Twitter has removed more than 7,000 accounts linked to the "QAnon" movement over abuse and harassment concerns, saying Tuesday it will limit the spread of conspiracy theories by its supporters.
Members of the informal, pro-Donald Trump group believe — with no credible evidence — that the United States has been ruled for decades by a criminal organization involving people they describe as the Satan-worshipping global elite, including Hollywood stars and the “deep state”.
The right-wing group is also convinced of a secret plot against Trump, and its members have targeted his political opponents on social media with harassment.
“We’ve been clear that we will take strong enforcement action on behavior that has the potential to lead to offline harm,” Twitter said.
“In line with this approach, this week we are taking further action on so-called ‘QAnon’ activity across the service,” it added.
“We will permanently suspend accounts Tweeting about these topics that we know are engaged in violations of our multi-account policy, coordinating abuse around individual victims, or are attempting to evade a previous suspension.”
A spokesperson said that the social media giant had decided to act because QAnon followers were causing increasing harm.
The FBI has identified QAnon as a potential domestic terrorism threat, according to US media.
QAnon members have recently been involved in protests against measures to combat the spread of the coronavirus, especially lockdowns and face masks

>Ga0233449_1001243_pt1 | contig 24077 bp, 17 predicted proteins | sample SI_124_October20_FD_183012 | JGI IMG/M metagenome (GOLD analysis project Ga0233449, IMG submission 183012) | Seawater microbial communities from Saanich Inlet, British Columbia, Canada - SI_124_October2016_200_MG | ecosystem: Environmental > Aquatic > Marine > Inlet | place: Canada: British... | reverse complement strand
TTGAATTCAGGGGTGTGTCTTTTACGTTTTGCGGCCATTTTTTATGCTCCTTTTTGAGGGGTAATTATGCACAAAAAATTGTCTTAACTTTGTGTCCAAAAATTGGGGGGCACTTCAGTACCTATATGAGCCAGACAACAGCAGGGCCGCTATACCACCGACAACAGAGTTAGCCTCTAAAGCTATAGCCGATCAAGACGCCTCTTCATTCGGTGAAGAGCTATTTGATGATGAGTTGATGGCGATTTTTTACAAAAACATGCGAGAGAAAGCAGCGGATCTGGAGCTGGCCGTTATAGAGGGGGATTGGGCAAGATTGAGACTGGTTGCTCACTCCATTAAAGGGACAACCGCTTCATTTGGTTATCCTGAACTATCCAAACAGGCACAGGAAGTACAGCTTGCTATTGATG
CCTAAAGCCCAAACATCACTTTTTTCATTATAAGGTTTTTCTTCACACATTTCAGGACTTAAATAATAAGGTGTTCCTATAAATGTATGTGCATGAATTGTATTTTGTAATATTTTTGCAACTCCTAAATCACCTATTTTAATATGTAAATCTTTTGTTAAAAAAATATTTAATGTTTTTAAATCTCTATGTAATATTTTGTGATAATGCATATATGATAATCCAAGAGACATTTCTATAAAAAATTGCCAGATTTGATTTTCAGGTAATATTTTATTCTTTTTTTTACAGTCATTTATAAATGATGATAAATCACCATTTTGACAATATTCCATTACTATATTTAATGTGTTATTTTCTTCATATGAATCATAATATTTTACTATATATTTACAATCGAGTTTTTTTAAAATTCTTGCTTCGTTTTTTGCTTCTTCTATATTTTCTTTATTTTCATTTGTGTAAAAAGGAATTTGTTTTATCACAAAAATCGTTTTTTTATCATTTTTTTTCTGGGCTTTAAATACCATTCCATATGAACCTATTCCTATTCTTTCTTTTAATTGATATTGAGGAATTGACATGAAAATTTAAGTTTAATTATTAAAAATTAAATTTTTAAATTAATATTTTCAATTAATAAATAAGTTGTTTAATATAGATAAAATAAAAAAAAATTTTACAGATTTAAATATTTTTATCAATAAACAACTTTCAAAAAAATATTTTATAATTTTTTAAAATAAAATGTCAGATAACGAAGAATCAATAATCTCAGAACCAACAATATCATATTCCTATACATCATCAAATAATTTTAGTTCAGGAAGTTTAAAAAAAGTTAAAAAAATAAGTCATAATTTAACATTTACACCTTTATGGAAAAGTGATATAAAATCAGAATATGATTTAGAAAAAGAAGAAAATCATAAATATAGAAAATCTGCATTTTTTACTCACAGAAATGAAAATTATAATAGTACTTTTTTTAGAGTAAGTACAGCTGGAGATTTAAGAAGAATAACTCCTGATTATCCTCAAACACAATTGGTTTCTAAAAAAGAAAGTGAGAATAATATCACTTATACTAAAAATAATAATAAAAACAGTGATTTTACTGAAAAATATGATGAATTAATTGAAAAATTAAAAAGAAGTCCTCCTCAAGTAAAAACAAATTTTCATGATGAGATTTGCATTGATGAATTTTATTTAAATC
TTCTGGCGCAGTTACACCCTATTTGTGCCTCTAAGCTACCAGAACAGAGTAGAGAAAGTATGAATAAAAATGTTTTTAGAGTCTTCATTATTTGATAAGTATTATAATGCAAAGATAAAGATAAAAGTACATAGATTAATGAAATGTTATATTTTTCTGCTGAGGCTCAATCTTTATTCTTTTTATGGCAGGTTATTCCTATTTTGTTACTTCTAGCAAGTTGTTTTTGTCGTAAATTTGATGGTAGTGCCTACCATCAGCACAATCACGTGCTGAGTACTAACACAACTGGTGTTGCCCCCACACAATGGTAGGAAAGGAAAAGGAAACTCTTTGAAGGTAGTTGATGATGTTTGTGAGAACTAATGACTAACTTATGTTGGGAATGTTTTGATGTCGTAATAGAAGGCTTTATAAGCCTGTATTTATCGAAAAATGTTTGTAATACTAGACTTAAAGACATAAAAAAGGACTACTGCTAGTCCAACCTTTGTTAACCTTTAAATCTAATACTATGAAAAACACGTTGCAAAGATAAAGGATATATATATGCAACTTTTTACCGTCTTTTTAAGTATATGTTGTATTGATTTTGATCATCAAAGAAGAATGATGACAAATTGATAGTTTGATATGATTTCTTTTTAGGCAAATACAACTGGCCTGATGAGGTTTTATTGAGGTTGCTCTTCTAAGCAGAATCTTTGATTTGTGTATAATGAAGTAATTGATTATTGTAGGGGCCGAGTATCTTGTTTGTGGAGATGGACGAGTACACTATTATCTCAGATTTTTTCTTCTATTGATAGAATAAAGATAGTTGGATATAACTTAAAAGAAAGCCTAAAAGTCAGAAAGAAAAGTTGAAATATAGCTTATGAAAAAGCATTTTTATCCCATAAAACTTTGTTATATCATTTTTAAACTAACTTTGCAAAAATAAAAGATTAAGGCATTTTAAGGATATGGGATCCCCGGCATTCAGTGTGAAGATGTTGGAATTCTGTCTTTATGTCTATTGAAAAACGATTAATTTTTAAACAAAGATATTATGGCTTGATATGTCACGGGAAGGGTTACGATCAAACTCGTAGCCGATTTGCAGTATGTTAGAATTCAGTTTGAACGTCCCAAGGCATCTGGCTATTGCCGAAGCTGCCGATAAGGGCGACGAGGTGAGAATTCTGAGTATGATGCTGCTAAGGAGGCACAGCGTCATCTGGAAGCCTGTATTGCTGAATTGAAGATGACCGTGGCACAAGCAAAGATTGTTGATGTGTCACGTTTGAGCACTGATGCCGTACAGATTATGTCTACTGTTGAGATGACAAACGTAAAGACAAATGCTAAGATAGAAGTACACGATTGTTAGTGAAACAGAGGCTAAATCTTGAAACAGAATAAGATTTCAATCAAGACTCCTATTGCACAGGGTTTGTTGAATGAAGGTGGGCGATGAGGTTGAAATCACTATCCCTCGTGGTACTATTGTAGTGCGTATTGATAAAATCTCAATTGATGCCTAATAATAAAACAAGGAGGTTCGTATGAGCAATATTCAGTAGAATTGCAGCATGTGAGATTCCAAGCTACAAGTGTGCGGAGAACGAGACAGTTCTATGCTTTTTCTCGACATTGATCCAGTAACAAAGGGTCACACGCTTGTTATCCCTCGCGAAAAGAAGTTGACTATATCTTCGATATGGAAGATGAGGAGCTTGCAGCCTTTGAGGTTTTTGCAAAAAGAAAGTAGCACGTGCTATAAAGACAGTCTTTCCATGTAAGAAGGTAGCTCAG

Twitter said it would help stop the spread of QAnon conspiracy theories by, among other things, making sure the Twitter algorithm does not highlight sites and tweets associated with their accounts.
It will also “block URLs associated with QAnon from being shared on Twitter.”
Some 150,000 accounts will also be hidden from trends and search on Twitter, a spokesperson said.
Supporters of the group claim that “Q” or “QAnon” is a mole in the president’s inner circle who has decided to reveal tidbits of intelligence concerning the global conspiracy on fringe internet platforms.
While it originated on the edges, QAnon has built a growing following on mainstream social media platforms too. Some QAnon adherents are even running for Congress this November.
Twitter’s decision comes after nearly 1,000 advertisers announced they were boycotting Facebook, demanding more aggressive action against content that promotes violence and hate.
In April, Facebook removed 20 accounts, five pages and six groups linked to QAnon.